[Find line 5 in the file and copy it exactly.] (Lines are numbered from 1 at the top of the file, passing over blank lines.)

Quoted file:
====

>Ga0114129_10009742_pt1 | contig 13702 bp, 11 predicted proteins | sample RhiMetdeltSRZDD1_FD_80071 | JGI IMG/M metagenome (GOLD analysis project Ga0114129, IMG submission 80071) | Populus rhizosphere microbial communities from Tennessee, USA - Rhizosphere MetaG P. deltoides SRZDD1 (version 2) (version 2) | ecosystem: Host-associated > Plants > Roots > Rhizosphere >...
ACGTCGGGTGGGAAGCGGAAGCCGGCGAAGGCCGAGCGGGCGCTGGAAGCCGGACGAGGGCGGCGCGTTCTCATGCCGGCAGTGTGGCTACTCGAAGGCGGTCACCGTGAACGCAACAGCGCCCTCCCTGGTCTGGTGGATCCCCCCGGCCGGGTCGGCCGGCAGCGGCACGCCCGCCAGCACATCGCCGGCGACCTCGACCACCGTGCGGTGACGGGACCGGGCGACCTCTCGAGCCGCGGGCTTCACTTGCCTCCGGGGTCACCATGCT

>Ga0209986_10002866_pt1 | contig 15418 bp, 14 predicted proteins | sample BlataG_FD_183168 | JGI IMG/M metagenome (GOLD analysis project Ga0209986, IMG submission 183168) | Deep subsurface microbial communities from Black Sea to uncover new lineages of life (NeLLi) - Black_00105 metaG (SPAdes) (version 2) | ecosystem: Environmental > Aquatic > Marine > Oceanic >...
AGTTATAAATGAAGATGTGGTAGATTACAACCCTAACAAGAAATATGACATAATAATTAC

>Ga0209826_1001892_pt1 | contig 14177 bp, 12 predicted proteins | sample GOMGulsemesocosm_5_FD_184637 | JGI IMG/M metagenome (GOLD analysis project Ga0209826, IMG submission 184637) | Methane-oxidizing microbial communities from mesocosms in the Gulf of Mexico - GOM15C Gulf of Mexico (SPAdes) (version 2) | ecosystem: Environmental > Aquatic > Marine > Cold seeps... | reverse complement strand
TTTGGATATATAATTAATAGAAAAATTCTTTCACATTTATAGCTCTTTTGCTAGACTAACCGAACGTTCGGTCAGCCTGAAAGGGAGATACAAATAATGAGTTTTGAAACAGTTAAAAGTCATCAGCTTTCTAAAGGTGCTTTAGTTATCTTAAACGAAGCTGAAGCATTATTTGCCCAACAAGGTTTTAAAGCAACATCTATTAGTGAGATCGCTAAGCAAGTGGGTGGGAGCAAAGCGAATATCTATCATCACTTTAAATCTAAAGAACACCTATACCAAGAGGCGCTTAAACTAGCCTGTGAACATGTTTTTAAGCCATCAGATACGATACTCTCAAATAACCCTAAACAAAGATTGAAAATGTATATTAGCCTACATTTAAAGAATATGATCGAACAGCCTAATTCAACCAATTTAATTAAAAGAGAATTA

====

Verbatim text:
>Ga0209826_1001892_pt1 | contig 14177 bp, 12 predicted proteins | sample GOMGulsemesocosm_5_FD_184637 | JGI IMG/M metagenome (GOLD analysis project Ga0209826, IMG submission 184637) | Methane-oxidizing microbial communities from mesocosms in the Gulf of Mexico - GOM15C Gulf of Mexico (SPAdes) (version 2) | ecosystem: Environmental > Aquatic > Marine > Cold seeps... | reverse complement strand